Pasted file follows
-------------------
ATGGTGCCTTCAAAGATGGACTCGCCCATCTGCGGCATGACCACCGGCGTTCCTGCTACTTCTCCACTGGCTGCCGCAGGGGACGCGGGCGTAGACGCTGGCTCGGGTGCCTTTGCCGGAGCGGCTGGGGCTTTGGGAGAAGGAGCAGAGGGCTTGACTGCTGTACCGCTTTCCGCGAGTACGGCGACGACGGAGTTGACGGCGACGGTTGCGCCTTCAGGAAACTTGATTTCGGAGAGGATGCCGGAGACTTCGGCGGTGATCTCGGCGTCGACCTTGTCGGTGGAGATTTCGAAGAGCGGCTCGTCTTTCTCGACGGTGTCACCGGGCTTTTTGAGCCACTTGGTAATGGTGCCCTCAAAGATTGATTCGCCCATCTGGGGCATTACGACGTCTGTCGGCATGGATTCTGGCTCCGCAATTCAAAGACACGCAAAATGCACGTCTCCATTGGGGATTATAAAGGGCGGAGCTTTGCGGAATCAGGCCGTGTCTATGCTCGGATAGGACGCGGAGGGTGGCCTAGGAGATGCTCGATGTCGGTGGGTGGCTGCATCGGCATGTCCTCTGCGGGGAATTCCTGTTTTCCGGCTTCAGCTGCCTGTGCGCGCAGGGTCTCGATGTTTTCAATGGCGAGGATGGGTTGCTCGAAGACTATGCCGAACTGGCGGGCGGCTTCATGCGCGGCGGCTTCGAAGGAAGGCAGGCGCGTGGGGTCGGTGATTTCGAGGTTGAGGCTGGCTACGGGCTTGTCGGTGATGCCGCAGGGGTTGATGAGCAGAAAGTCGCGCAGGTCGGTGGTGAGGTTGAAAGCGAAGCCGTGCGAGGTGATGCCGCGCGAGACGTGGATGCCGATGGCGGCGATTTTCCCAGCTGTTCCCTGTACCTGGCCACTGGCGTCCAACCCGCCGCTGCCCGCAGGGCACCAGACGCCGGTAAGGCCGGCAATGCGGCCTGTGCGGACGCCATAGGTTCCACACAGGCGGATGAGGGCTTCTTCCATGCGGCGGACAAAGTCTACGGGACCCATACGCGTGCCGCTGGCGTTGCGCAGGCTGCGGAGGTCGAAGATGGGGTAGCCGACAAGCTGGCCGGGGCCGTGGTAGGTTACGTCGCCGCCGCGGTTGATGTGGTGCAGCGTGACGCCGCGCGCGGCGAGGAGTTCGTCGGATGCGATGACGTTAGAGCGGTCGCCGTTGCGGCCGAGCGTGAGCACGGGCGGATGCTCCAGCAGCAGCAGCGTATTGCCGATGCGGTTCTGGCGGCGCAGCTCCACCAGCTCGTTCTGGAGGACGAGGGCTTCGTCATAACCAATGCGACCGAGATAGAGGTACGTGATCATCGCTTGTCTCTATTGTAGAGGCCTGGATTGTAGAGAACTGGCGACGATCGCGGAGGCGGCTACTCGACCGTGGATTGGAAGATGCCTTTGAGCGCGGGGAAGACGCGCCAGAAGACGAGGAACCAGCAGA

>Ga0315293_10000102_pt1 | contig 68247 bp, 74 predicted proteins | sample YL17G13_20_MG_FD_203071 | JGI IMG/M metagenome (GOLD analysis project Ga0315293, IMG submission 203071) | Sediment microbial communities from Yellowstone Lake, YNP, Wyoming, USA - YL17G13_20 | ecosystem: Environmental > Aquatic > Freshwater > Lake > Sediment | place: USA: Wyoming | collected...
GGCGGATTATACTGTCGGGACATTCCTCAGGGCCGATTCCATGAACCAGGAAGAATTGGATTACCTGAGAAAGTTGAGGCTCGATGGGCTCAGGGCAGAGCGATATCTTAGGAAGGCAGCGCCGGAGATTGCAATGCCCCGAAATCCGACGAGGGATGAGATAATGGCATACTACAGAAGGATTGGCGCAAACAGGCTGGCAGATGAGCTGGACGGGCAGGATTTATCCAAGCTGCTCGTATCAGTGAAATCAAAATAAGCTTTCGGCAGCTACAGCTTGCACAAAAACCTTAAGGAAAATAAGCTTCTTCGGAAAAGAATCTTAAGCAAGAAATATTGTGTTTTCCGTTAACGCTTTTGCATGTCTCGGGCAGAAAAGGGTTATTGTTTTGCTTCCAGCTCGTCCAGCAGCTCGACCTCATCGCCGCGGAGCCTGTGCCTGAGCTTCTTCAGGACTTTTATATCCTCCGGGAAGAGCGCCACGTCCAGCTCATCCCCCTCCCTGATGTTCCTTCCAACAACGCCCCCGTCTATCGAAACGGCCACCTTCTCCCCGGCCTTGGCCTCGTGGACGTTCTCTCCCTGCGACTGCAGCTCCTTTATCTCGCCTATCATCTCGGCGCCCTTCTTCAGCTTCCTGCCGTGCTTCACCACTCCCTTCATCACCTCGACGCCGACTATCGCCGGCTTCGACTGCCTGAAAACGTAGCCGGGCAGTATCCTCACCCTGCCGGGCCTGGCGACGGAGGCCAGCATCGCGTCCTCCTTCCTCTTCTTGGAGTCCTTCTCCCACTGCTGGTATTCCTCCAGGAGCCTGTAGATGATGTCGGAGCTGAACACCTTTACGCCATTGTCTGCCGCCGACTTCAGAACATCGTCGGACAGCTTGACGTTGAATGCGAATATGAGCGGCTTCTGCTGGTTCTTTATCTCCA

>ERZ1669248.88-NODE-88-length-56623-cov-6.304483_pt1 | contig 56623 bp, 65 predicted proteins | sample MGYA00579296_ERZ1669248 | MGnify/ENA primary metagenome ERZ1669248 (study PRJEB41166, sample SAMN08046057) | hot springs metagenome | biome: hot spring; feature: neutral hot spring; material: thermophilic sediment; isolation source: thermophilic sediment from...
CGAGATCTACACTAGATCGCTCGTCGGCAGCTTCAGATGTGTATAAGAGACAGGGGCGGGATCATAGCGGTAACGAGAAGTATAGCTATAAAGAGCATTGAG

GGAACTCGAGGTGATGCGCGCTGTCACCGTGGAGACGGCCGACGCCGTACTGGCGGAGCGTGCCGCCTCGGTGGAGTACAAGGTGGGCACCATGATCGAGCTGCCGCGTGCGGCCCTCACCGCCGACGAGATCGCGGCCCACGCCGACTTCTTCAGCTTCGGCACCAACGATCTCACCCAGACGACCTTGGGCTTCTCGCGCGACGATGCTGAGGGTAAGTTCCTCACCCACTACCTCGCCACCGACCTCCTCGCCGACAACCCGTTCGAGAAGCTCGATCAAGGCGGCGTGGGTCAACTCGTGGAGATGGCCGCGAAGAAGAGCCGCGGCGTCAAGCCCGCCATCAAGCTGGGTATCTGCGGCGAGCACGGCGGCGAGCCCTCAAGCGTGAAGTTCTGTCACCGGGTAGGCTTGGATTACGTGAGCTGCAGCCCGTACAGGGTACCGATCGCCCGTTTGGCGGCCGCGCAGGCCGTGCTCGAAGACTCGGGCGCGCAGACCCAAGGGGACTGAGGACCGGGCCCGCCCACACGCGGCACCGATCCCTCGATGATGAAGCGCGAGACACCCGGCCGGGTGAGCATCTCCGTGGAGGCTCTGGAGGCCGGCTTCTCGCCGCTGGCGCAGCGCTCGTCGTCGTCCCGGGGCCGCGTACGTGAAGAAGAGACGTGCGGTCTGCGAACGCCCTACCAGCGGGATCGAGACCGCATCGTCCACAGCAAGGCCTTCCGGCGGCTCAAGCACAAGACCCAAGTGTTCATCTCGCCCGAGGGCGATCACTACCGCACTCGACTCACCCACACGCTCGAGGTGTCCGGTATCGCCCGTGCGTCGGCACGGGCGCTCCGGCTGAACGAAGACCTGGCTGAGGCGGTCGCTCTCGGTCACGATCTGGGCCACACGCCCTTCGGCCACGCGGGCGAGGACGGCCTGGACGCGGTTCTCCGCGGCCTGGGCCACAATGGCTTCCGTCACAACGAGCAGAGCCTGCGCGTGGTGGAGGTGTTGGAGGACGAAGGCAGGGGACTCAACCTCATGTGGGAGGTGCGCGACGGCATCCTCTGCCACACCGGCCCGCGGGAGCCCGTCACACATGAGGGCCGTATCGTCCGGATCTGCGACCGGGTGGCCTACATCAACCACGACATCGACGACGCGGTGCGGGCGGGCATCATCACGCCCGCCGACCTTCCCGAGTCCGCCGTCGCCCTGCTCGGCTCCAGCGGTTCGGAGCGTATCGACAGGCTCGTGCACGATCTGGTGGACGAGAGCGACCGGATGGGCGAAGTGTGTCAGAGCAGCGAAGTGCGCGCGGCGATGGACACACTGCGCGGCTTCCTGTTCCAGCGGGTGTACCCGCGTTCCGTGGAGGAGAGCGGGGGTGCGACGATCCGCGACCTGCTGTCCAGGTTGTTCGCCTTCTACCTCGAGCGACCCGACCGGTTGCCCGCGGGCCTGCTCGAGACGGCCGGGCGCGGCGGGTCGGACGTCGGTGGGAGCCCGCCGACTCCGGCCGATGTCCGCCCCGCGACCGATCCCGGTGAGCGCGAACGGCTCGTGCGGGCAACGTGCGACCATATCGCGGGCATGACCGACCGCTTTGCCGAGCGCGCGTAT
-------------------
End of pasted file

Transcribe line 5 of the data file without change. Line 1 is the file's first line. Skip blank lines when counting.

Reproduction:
CGAGATCTACACTAGATCGCTCGTCGGCAGCTTCAGATGTGTATAAGAGACAGGGGCGGGATCATAGCGGTAACGAGAAGTATAGCTATAAAGAGCATTGAG